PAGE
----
“Wrongful death” is a term used in civil law (as opposed to criminal law) which means what it says: a death caused by wrongful conduct (meaning a wrongful act or omission). The laws pertaining to wrongful death are similar to personal injury laws, but there are major differences. A key difference has to do with who can sue for wrongful death. Obviously, the deceased person cannot sue. Essentially, one or more of the heirs can. For that reason, Attorney Kenneth M. Phillips asks the following questions when contacted about a potential wrongful death case:
- The victim’s name (“name” means full legal name)
- Her date of birth
- The city and state where she lived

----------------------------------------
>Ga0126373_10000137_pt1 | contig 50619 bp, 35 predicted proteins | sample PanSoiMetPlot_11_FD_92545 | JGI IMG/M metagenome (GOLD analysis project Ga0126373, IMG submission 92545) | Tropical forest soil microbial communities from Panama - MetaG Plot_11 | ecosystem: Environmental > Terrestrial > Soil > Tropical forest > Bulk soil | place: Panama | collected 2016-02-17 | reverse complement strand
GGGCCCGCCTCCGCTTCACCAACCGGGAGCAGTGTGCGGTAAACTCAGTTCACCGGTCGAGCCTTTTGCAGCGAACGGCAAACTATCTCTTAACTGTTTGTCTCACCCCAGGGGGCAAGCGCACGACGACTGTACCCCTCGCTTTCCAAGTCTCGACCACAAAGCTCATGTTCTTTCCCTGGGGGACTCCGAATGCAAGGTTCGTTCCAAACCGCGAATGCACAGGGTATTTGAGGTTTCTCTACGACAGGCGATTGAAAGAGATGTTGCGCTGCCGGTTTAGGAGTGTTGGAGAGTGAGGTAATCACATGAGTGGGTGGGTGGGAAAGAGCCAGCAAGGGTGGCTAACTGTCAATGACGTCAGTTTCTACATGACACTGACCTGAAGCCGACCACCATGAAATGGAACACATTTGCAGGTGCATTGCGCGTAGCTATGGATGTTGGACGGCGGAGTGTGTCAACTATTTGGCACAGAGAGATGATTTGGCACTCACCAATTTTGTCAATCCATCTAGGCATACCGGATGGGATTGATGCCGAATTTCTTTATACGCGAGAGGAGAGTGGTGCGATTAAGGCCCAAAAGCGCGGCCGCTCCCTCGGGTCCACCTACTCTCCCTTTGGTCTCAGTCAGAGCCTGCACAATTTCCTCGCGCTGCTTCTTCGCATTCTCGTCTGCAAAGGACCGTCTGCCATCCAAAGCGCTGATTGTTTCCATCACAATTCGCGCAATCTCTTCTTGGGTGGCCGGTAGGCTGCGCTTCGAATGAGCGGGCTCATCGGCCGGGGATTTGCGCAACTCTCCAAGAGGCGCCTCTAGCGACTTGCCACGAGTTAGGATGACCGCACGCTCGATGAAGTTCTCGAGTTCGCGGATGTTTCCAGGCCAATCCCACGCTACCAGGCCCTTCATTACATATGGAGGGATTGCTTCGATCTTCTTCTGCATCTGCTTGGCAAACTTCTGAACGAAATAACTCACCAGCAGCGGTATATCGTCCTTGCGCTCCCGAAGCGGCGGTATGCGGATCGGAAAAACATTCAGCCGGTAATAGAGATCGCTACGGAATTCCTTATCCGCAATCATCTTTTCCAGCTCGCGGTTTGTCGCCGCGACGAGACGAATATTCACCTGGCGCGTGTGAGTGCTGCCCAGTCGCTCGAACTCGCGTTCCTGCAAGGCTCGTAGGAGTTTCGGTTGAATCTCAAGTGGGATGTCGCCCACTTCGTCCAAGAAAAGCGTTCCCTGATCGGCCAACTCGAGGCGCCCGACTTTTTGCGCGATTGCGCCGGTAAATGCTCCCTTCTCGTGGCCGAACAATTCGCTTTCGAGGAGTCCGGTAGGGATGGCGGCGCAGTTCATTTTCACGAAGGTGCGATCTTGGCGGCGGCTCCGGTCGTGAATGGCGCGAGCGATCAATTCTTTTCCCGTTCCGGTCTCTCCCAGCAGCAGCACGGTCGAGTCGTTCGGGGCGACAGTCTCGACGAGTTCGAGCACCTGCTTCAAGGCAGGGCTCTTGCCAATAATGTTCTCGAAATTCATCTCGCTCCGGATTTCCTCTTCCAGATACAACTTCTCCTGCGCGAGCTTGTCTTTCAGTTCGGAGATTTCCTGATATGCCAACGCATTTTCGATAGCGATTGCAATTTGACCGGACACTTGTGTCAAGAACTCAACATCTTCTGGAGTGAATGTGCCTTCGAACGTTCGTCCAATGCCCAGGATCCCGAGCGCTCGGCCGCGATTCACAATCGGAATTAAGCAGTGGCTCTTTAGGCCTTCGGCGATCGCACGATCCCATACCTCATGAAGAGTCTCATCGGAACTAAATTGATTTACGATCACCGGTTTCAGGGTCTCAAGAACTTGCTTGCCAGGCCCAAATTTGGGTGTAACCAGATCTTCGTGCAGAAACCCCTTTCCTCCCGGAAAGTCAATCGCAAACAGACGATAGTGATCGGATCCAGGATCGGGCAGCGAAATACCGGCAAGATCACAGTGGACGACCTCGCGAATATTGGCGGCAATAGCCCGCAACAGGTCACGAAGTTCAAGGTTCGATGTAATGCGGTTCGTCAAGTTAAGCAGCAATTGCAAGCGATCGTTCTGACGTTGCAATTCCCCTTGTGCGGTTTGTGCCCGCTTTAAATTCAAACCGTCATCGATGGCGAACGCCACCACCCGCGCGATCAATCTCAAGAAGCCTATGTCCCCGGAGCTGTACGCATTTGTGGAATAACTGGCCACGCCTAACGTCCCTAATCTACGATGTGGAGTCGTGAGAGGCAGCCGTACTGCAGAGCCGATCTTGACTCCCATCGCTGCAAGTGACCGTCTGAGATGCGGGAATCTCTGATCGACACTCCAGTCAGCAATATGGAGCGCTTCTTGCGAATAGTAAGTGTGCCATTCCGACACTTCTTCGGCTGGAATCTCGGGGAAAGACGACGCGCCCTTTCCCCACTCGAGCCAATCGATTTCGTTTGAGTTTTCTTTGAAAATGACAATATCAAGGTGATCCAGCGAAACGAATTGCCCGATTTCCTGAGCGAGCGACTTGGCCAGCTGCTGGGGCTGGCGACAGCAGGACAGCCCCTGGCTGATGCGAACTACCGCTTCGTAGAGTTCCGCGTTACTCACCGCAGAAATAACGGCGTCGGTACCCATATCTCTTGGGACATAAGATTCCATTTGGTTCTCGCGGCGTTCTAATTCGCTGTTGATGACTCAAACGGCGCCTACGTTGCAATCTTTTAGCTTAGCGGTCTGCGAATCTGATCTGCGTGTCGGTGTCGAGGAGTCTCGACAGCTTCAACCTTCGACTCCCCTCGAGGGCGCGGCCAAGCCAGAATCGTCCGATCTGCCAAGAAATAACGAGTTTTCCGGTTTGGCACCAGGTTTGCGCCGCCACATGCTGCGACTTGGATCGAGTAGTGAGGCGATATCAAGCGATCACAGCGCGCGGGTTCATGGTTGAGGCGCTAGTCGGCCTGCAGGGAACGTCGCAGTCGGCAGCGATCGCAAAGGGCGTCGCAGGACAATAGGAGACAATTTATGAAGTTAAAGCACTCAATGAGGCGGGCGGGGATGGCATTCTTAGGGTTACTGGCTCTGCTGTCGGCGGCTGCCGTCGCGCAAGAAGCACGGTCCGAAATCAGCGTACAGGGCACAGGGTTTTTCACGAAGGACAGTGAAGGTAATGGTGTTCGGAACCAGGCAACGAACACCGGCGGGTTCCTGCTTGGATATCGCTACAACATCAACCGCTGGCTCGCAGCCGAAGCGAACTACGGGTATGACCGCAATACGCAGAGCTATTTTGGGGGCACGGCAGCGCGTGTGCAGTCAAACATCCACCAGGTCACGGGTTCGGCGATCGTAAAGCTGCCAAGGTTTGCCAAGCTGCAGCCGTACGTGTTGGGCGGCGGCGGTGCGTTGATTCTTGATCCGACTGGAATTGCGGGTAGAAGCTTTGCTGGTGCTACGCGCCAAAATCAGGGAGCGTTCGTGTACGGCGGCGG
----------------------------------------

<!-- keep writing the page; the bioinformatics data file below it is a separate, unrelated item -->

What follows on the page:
- The date she was killed
- The city where she was killed
- Whether she left a will
- The names of all of her brothers and sisters
- The names of her parents and which one(s) are alive
- The names of her children and their dates of birth or approximate ages (if dead, the dates of death)
- The name of her most recent spouse
- Whether she and her most recent spouse were officially married, separated, getting a divorce, or officially divorced, and the date of the official divorce.
To speak to Mr. Phillips about a wrongful death case, call (310) 606-9769 or just tap that number if you’re on a mobile phone.